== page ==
To answer the question why, Aayushi K.C., founder and CEO of Khaalisisi, starts with a simple, “because trash is everywhere.” As many of us in the city have noticed as well, it’s a problem that hasn’t been curbed with the same old traditional means and system. What K.C. wants to bring to the field is some innovative solutions.
As it is, she shares that she considers her company, Khalisisi, to be more of a tech company. Their motive at the moment is pretty straightforward too: Use the digital platform to help make the waste collection process more organized.
Nearly 70 percent of waste in our landfills are said to be recyclable materials. And as one can guess, this is largely due to the fact that Nepali city dwellers don’t feel any kind of responsibility for the trash they throw out. More often than not, it’s more convenient to dump everything they want to do away with on waste collecting trucks that eventually head to the landfill sites.
“And this is despite the fact that there are around 13,000 khaalisisi collectors in Kathmandu alone,” shares K.C. She notes how this doesn’t make any sense. “All this human resource and manpower is available to us but our city is still facing the same problems where recycling is concerned.”
K.C. recalls the time she had randomly called a couple of khaalisisi collectors from the streets to join her for an impromptu meeting on her house’s rooftop. After putting in a lot of hard work in research, back then, she apparently wanted to share her ideas and also gauge their interest in potential collaborations.
“Most of them are very smart,” she says, “but initially, the concept of using a digital platform for their work was foreign and even a scary prospect for them. Eventually, after listening to them, I realized what could be the convincing points to get them on our side.”
Here K.C. refers to profit and more accessibility on their part. Khaalisisi gatherers have been around for nearly 50 years now and, all through the years, they have been going about their business as they always used to: On their bicycles roaming the streets. But through Khaalisisi, they now have access to embassies, restaurants, corporate houses, and schools. K.C. believes this kind of accessibility and eventual profit is what convinced 100-150 khaalisisi friends, as she calls them, to collaborate with her in this project so far.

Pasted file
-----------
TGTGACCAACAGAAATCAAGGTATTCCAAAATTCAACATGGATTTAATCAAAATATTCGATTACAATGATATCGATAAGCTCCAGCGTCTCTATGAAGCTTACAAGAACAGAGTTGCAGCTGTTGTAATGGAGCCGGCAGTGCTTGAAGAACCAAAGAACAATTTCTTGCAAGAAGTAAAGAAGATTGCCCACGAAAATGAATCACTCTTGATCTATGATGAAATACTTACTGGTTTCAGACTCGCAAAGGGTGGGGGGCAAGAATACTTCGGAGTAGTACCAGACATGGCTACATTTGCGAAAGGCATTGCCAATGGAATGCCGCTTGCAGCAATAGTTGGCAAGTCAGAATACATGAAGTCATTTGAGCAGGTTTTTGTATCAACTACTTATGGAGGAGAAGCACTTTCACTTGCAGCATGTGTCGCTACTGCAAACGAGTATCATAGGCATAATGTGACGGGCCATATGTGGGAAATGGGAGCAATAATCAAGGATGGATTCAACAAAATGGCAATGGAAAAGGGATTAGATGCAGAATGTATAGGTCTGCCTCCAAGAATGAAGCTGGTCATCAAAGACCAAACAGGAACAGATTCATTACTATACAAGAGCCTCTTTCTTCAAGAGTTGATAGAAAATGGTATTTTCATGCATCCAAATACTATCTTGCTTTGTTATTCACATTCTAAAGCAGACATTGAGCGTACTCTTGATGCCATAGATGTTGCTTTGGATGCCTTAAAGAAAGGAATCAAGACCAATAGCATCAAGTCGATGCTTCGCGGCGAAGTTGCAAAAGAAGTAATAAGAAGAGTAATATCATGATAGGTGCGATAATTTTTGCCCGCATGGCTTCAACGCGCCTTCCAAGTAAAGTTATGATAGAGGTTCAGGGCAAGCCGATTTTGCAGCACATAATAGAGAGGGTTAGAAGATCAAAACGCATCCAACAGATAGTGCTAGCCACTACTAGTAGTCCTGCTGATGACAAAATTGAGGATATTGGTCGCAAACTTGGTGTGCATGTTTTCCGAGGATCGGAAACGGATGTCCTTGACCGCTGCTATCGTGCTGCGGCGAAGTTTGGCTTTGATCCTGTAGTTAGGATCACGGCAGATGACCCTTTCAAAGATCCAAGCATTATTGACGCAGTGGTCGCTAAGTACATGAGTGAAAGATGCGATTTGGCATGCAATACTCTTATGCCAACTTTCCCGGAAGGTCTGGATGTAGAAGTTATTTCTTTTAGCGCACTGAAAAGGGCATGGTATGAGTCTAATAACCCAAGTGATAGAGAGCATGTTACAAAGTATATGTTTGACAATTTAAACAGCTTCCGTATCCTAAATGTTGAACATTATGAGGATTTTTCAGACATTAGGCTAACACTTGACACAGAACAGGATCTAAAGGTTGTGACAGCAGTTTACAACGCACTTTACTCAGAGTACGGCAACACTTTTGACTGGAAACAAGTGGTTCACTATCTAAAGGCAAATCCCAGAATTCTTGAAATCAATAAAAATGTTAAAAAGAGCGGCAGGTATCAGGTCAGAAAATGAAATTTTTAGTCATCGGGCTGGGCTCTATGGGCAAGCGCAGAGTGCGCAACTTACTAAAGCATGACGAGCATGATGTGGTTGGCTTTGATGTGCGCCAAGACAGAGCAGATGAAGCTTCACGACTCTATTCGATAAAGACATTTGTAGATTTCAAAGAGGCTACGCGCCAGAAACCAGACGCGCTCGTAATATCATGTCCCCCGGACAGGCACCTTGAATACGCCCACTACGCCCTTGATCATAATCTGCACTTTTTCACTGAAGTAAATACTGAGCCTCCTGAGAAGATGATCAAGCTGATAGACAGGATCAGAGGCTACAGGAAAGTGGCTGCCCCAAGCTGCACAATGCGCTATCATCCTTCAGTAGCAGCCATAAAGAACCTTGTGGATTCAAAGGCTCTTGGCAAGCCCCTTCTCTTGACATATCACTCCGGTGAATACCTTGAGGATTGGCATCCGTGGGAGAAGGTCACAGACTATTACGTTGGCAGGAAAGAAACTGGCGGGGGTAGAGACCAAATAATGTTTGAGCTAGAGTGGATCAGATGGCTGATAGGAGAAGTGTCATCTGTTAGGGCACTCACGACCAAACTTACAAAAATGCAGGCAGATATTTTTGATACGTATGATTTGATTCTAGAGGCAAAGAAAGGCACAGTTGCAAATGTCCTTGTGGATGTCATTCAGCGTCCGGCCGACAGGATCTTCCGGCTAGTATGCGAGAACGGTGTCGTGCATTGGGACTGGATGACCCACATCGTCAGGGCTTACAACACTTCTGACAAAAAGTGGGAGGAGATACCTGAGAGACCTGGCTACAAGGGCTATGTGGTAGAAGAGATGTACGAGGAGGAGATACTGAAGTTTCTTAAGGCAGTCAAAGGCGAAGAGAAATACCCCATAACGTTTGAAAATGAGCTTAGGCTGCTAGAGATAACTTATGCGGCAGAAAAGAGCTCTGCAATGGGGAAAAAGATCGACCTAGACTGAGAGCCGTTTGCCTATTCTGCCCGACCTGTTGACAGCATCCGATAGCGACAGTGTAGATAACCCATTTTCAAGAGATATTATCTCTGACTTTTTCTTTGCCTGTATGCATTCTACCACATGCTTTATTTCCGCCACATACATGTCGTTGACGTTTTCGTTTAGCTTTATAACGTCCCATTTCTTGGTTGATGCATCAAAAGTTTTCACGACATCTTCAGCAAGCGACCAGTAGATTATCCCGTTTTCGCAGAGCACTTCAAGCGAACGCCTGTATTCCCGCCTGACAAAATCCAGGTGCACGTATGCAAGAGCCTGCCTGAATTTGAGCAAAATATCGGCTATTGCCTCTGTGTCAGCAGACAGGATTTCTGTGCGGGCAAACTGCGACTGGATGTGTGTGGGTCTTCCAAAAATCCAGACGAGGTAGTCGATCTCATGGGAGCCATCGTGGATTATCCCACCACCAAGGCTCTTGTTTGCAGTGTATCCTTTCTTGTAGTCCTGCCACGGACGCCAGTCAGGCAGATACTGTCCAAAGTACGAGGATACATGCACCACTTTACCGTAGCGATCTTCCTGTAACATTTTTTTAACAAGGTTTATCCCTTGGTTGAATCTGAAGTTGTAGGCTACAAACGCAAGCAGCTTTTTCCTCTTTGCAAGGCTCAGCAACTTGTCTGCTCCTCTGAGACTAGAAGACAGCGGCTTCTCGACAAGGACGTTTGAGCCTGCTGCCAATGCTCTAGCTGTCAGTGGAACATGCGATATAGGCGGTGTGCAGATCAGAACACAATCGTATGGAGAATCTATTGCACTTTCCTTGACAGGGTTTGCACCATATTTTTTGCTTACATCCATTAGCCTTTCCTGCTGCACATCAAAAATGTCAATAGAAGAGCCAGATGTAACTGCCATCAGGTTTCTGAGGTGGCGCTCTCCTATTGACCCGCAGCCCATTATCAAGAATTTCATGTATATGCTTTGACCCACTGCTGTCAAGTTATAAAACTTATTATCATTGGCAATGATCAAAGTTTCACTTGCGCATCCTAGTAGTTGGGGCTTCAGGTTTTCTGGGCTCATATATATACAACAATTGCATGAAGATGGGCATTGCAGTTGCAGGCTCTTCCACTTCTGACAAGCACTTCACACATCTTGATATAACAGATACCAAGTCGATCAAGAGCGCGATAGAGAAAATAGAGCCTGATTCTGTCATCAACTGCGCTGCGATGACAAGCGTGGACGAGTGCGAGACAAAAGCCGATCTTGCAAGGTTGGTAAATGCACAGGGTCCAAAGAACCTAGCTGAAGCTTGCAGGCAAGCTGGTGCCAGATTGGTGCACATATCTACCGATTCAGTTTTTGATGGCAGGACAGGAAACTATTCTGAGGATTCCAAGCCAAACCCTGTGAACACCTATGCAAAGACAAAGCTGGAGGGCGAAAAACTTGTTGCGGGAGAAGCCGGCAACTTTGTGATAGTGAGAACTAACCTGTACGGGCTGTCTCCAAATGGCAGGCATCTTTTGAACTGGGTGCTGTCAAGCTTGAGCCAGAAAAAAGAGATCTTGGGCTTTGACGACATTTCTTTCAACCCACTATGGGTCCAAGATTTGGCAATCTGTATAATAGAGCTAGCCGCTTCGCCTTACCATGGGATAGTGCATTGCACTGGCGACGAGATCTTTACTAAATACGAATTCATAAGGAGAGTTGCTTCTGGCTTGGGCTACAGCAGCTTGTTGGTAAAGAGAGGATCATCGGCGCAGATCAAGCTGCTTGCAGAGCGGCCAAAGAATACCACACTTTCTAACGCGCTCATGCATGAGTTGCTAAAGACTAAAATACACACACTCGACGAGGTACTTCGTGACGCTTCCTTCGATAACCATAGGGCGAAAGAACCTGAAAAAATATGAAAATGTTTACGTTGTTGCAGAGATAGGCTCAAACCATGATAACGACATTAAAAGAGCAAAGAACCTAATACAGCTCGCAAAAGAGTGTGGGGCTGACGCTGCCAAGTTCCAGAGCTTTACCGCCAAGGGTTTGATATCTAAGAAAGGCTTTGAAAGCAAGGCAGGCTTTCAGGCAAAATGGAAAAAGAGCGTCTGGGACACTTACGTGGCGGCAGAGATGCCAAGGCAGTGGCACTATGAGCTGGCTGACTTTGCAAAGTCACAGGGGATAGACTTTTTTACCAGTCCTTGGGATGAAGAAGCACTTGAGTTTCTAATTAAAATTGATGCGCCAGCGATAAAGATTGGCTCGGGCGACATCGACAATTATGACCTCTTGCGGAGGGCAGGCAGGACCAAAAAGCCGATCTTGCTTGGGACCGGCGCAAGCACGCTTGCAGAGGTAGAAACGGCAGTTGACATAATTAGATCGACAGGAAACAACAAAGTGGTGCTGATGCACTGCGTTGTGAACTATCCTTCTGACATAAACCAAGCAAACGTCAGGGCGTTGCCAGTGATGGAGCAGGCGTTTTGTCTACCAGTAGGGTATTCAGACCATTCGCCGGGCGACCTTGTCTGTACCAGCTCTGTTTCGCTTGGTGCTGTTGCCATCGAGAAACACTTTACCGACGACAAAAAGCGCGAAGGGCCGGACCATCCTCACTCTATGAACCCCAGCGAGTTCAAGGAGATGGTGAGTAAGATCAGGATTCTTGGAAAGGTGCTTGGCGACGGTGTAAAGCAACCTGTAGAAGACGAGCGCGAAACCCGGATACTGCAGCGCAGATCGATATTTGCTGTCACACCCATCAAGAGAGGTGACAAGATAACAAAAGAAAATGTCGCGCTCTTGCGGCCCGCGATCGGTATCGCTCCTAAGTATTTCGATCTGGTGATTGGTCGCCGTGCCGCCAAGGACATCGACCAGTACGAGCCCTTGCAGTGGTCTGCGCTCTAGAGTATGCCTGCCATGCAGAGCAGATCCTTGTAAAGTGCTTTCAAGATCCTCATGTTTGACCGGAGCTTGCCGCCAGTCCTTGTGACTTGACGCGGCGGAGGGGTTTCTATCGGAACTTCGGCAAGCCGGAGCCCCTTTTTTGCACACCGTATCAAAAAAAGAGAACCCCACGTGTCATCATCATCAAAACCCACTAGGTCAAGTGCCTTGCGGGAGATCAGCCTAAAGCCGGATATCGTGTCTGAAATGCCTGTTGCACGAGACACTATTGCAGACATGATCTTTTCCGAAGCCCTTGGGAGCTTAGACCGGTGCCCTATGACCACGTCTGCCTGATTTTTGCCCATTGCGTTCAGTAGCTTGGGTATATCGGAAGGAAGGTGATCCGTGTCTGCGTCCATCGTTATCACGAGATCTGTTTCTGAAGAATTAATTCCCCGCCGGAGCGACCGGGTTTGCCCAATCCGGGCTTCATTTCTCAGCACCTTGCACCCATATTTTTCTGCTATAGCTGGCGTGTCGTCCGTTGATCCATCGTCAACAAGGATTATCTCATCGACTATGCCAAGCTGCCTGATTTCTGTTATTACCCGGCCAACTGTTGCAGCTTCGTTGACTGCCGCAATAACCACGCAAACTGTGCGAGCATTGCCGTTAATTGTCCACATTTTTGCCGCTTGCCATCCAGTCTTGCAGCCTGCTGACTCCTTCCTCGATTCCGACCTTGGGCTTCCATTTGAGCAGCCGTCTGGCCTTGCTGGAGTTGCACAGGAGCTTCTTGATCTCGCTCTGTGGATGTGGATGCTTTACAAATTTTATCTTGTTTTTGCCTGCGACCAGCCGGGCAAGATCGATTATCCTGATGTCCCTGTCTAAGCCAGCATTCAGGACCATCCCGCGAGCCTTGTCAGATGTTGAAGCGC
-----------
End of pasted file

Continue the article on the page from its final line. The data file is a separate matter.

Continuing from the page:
“This is a tight knit community and they are hard workers. It’s nice to see them even making referrals about our project to others within their community,” states K.C.
Their confidence in her, in part, has ensured better implementation of her idea in managing recyclable waste. Now you have people contacting them via Khaalisisi.com, their website, or their Viber number to collect the trash that they want to do away with at their convenience.
From cloth materials, cartons, beer bottles, to even electronic appliances, people can choose to either sell or donate their trash. After collecting the trash, the collector takes the waste to the nearest scarp yard affiliated with the company and has them categorized, to be eventually sold off to recyclers.
This is still early days for her company. After all, Khaalisisi officially went live in June of 2017 but K.C. feels that she hasn’t only set up a company but she and her team could very well set precedence for the waste industry and how it is run.
“We don’t have any grand vision statements for the company just yet,” she adds, “The priority at the moment is simply to focus on our work and keep doing it efficiently.”
For the moment, her hope is to use tech and innovation to organically help change Nepalis’ behavior towards recycling. Her efforts have even been acknowledged by Forbes. She recently made it to the 30 under 30 Forbes list-Asia.